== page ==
[2] The girls from Negociants USA hosted what I heard was a wild Aussie wine tasting after-party back at their house during #WBC16. Unfortunately, my lameness factor was on high though and I missed it. #SleepyHead
[3] #lawyerlife
[4] It also told me that I’d only have to make TWO turns off the West Side Highway in order to get to the parking garage. TWO. Not TWENTY TWO. TWO. #RushHourReDirect
[5] This may have slightly exceeded the “Fashionably Late” concept.
[6] Officially added to the Wine Bucket List.
[7] The folks at Wirra Wirra like to say it’s the “one church that unites us all”. #cheeky Over the course of our wine tasting, it quickly became apparent to me that having fun at Wirra Wirra is a top priority for everyone, winemaker included.
[8] Their website suggests pairing the Church Block with “Beef, mushroom and red wine pie.” WHAT IS RED WINE PIE AND WHY HAVE I NEVER HEARD OF IT BEFORE?! Don’t worry, I found a recipe. You’re welcome. Husband will be making this for dinner in the very near future. I’ll let you know how it goes.
[9] Such a good idea.
[10] With some inspiration from this crazy English Lord who likes to muck about by catapulting flaming pianos and CARS on his estate. What?! #NBD

[11] Something about dangerous broken glass … #liability.
[12] A tour of the vineyard will apparently reveal random divots here and there, evidence of past watermelon tossing.
[13] This in itself is so awesome.
[14] The name Angelus, of course, had its own history. Back in the 80s, a Wirra Wirra winemaker had swapped a few cases of wine for a ¾ ton bell that came out of a church in Adelaide. They hung the bell at the vineyard to signify the start to the work day.
[15] ANOTHER twist to the story is that in China, one of Wirra Wirra’s bigger markets, the wine is known as the Golden Bell, because apparently anything with “Dead” in the name won’t sell. #InternationalBusiness

What a Weekend!

IMG_7144If you ever have the chance to go on a Rosé yacht cruise on a gorgeous summer night, I would highly recommend taking advantage of the opportunity! We arrived in the Big Apple[1], found our hotel, downloaded the Uber app[2] and headed down to Pier 40 to board the Hornblower Infinity Yacht. We were greeted by a long line of humans snaking through a concrete parking garage slew of happy people ready to get their Rosé on!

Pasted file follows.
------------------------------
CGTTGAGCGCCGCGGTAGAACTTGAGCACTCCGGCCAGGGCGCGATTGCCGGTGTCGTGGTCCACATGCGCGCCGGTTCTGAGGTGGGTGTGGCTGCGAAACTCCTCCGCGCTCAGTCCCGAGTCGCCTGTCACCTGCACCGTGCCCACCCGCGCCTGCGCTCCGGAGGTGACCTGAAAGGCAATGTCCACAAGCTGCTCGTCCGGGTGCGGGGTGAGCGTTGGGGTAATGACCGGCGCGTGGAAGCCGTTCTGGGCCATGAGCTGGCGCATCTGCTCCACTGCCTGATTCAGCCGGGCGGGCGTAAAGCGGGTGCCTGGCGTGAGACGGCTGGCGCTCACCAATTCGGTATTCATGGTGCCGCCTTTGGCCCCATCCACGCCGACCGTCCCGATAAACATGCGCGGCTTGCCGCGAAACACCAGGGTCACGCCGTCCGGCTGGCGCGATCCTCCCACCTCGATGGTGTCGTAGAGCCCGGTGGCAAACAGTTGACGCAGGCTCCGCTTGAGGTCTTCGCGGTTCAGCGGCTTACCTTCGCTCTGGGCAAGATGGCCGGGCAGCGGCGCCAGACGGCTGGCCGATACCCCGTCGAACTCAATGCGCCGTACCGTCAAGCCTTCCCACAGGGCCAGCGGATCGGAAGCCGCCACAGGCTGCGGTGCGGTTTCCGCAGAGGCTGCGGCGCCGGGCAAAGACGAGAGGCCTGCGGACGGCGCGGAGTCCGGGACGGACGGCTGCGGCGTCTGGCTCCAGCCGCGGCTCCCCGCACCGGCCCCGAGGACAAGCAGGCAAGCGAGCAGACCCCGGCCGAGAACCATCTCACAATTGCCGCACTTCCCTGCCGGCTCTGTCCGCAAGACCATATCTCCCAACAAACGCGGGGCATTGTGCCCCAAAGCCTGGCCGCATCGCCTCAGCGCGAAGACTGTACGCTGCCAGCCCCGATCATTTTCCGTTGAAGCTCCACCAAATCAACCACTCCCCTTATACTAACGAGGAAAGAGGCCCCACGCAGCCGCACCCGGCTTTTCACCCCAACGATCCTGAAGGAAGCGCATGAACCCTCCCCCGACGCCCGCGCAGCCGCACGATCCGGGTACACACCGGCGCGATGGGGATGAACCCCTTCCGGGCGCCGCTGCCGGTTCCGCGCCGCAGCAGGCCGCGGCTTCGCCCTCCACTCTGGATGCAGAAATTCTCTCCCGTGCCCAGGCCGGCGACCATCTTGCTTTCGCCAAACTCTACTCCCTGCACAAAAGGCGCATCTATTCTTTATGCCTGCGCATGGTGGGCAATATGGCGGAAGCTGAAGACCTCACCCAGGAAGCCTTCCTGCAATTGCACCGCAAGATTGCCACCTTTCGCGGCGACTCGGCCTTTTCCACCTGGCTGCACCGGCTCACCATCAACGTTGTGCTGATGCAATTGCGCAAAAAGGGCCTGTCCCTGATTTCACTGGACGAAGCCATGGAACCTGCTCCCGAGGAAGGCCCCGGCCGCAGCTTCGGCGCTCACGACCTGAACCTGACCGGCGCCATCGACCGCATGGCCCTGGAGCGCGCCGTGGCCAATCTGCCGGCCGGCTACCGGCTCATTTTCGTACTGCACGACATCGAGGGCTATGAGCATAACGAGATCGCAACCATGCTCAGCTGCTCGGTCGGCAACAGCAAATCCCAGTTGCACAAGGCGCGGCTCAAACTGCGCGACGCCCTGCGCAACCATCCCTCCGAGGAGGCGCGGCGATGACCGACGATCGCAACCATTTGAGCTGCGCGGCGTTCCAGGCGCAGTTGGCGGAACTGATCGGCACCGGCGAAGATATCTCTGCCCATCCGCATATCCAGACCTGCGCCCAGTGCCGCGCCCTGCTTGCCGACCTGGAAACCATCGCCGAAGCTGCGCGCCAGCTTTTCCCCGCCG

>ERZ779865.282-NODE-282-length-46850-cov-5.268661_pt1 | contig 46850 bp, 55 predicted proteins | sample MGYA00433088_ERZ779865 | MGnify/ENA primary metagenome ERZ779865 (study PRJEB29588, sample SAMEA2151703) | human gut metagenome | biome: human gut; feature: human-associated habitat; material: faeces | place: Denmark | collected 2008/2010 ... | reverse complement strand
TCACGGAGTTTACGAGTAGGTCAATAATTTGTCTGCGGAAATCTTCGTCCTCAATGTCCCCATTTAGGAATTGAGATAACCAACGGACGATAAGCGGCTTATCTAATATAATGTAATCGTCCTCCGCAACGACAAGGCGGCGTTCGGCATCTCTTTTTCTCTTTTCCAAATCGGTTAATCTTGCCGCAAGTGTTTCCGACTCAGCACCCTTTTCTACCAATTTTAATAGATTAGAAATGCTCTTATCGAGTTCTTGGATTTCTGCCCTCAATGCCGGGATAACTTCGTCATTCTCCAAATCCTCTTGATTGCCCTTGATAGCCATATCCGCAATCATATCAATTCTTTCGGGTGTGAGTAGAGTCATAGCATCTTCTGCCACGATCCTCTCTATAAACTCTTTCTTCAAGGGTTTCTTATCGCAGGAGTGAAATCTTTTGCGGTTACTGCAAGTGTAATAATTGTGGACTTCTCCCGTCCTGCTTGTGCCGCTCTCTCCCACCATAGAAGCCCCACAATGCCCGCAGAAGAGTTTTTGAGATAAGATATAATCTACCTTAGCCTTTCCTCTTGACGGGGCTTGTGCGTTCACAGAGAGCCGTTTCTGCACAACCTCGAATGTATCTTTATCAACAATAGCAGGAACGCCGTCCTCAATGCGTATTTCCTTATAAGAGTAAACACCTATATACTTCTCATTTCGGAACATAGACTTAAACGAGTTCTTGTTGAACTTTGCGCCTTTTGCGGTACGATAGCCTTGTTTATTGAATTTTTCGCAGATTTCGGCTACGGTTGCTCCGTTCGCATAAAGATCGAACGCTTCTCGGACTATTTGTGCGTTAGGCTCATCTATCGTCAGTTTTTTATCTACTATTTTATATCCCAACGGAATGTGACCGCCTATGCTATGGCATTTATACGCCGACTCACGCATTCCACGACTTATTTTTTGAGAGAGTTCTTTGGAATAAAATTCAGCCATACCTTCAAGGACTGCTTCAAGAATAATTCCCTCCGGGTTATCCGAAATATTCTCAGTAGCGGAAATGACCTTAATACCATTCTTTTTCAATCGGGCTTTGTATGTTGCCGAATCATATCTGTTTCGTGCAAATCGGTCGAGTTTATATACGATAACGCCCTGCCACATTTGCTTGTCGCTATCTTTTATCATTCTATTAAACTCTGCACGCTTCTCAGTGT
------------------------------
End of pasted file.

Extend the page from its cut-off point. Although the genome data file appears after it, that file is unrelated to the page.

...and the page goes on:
IMG_7226As we stepped onto the yacht we saw tables upon tables of chilled Rosé! I was a very happy camper. I thought I’d take notes on some and give you a synopsis of what I tasted, but it turns out that when you start drinking lots of Rosé it’s hard to keep things straight[3]. So my notes consisted of “buy this,” and “buy a case” and that’s about it. Once I get my shipment in, I’ll give you the low down, bottle by bottle.

For now, you’ll have to settle for my ramblings on a superb McClaren Vale Shiraz. Happy Sunday!

________________________________________________
To:                  Alleged Blog Readers
From:              WineEsquire
Date:               June 28, 2015
Wine:              2008 Descendant of Squid Ink Shiraz
________________________________________________
IMG_7236Notes of leathery chocolate cherries greet me on the nose. This is absolute liquid velvet. Medium bodied; rich and full of flavor. A long spicy finish. The color is a powerful ruby with some nice legs. I let it breathe for approximately 10 minutes and I have a feeling this is going to keep going strong for the rest of the night. While the 2008 may not be easy to find, I’d recommend getting any vintage you can, trying a bottle now and holding another for a few years. That’s my plan at least![4]

Cheers!

Wine Dossier
I’d had this wine at a restaurant a few years ago and instantly went to buy as many as I could find. Unfortunately, I was only able to secure three bottles and this was the last of them. It was even better than it was two years ago, so I’m glad we let it sit.

The producer is McLaren Vale III Associates located in McLaren Vale, South Australia, an area which is a self-described melting pot of winemakers and beach goers. Sounds like heaven. This particular line of wines is made from grapes from the Squid Ink vineyard and made in the “older style” though they don’t explain what that means. It’s 100 percent Shiraz[5] and spent nine months in seasoned American oak.